- Garbage collection has been erratic since the past two months
- Many parts of the city has seen garbage piled up in places
- A dispute between the civic body and private contractor began the trouble
New Delhi: The massive generation of solid waste in India, estimated to be around 62 million tonnes every day, is a big problem which many urban civic bodies are finding difficult to tackle. The speedy rise of urban population in India has resulted in encroached spaces across all small and big cities which has impacted waste collection and put immense pressure on civic bodies to manage waste. Karnataka’s Mangaluru has faced the wrath of unplanned waste management for some time now and the city is struggling to deal with its daily generation of 275 metric tonnes of waste.
Mangaluru ranked 63rd in this year’s Swachh Survekshan, an annual ranking of cities based on cleanliness. The city’s performance was moderately impressive, scoring a total of 1,349 out of 2,000. But the waste management scenario in the city has deteriorated since the conclusion of the Survekshan, as garbage collection has taken a severe hit. Several areas across the city are witnessing piled up garbage which has not been cleared for three to four days due to the civic body’s disagreement with the private company which was handed over the responsibility of collecting garbage from the streets of Mangaluru. For the last few months, disagreements between the civic body and the private organisation, Antony Waste Handling Cell , have reached such proportions that waste collection in the city has come to a standstill, affecting thousands of citizens and the city’s civic health.
Not only garbage collection, but cleaning of storm drains has also taken a hit in the city. Putting the blame on the private contractor, councillor Bhaskar Moily said that the contractor was neglecting its duties and has failed to send garbage collectors on time to collect garbage.
Waste management in the city has not been up to the mark for the past two months, mainly because the contractor in charge of managing the waste has been lacklustre. The garbage collectors turn up nearly three hours late every day, which results in many residents disposing the garbage in open spots. The contractors have also not provided the workers with suitable equipment to collect or transport garbage, which often results in much of the garbage not transported to the landfill or waste treatment plant, said Mr Moily.
The problematic relationship between municipal corporations and private contractors is an ongoing tussle that sees many cities bear the brunt due to the disagreement between the two parties. Bengaluru, where the civic body has taken over garbage collection from private contractors is still struggling with the transition as the civic body is fighting to figure out why the contractors had not adhered to the terms set by the civic body to collect garbage, resulting in continuous strikes by the city’s garbage collectors.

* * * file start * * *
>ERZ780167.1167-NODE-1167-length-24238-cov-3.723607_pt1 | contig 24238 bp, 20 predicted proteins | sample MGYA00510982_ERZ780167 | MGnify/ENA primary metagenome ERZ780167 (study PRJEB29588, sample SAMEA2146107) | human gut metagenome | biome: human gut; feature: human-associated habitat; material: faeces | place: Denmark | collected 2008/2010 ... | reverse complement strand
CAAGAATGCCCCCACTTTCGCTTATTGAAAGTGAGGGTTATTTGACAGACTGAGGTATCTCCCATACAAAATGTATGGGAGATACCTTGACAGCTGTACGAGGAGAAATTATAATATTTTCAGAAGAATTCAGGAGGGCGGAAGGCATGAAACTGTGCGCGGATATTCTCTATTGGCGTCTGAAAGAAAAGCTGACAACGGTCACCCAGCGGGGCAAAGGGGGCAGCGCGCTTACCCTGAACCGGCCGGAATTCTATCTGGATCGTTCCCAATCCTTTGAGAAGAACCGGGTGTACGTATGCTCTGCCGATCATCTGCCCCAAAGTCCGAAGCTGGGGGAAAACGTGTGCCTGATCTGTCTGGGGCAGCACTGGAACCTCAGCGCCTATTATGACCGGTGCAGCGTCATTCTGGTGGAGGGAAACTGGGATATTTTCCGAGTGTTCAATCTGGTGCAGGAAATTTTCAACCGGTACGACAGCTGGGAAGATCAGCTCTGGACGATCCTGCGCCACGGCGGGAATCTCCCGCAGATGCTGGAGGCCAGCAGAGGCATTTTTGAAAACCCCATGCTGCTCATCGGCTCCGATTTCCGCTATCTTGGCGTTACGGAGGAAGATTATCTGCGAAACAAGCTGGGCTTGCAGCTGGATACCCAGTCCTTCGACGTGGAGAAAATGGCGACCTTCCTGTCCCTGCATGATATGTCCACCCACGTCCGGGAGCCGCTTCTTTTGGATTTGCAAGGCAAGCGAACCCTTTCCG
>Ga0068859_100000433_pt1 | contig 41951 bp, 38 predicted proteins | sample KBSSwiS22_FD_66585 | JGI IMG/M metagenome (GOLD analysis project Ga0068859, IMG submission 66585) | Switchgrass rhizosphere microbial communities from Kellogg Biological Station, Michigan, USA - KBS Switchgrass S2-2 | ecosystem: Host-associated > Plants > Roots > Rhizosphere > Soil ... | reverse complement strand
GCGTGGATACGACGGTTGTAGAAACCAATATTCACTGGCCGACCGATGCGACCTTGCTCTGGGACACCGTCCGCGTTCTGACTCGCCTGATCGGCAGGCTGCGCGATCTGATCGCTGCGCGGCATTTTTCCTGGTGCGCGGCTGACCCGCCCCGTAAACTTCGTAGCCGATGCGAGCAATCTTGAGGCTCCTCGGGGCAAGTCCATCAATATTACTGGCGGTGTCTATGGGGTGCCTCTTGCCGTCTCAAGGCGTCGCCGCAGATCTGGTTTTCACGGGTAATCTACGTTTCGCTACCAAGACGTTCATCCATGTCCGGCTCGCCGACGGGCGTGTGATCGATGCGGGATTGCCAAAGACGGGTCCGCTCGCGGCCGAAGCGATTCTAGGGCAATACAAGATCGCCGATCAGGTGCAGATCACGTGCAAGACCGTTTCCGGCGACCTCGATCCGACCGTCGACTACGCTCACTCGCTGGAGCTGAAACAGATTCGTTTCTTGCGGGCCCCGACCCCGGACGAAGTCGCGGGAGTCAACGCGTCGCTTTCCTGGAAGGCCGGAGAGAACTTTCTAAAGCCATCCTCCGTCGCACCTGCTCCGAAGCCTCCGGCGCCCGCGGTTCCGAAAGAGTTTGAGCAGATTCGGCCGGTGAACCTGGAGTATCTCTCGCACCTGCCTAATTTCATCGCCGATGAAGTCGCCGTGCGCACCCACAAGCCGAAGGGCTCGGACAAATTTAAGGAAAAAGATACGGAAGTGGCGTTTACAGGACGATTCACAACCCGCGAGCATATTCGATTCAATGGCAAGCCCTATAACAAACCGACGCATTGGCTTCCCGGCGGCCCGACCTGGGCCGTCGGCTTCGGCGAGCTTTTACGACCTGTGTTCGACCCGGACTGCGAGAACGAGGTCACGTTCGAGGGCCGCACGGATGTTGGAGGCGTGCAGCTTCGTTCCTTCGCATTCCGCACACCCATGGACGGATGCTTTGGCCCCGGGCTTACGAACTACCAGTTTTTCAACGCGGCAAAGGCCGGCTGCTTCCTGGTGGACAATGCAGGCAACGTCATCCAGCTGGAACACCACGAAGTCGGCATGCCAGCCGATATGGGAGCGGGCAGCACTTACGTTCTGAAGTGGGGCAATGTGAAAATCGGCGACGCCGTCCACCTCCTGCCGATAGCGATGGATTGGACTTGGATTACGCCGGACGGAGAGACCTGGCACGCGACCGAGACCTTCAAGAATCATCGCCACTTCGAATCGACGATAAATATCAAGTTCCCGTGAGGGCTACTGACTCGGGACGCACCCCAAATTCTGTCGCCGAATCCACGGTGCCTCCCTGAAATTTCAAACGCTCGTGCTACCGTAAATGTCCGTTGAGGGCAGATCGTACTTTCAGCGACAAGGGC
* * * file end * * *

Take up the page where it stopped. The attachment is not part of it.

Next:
The Mangaluru civic body alleges that the private contractor has not collected the garbage from all the parts of the city in the past two months despite charging a collection fee from the civic body. Further, the contractor had not upgraded the garbage collection vehicles and when existing vehicles had broken down, such as the one in Kunjathbail South, there was no effort on the part of the contractor to replace them. The Mangaluru Municipal Corporation Commissioner Mohammed Nazir had also met with the representatives of the private contractor to discuss the ongoing crisis.
I have already met with the company responsible for garbage collection in Mangaluru and they have assured they will look into the matter. We have given them a two week window, during which they must address the problems or else we will have to resort to legal options, said Mohammed Nazir, Commissioner, Mangaluru Municipal Corporation.
But the private contractor had listed its own set of problems to deal with when it came to garbage collection. The primary problems the contractor had to face was the low fee paid by the municipal corporation for garbage collection and their inability to increase it, as stated in the contract. Further, the private contractor also stated that many garbage workers were often not bringing in the full garbage collected, resulting in incomplete garbage collection in many places.
There may have been a few lapses on our part but paying garbage collectors, maintaining so many machines is an expensive affair and the collection free provided by the MMC is inadequate. We have also spoken to the commissioner on the matter, said an official from Antony Waste Handling Cell Pvt. Ltd.
While the city awaits the rift between the MMC and the private company to come to an end, the recent crisis is another example of how co-operation between civic bodies and private organisations tread on a delicate balance which ought to be maintained by both the parties. The common complaints regarding such arrangements are the mismatch of financial foresight, as private parties do not receive enough from municipal corporations, resulting in less payment to garbage collectors and contributing to their dissent. If the Swachh Bharat dream is to become a reality, civic bodies ought to take into consideration all factors that may hamper waste management in a city and work on them beforehand to avoid Mangaluru type situations.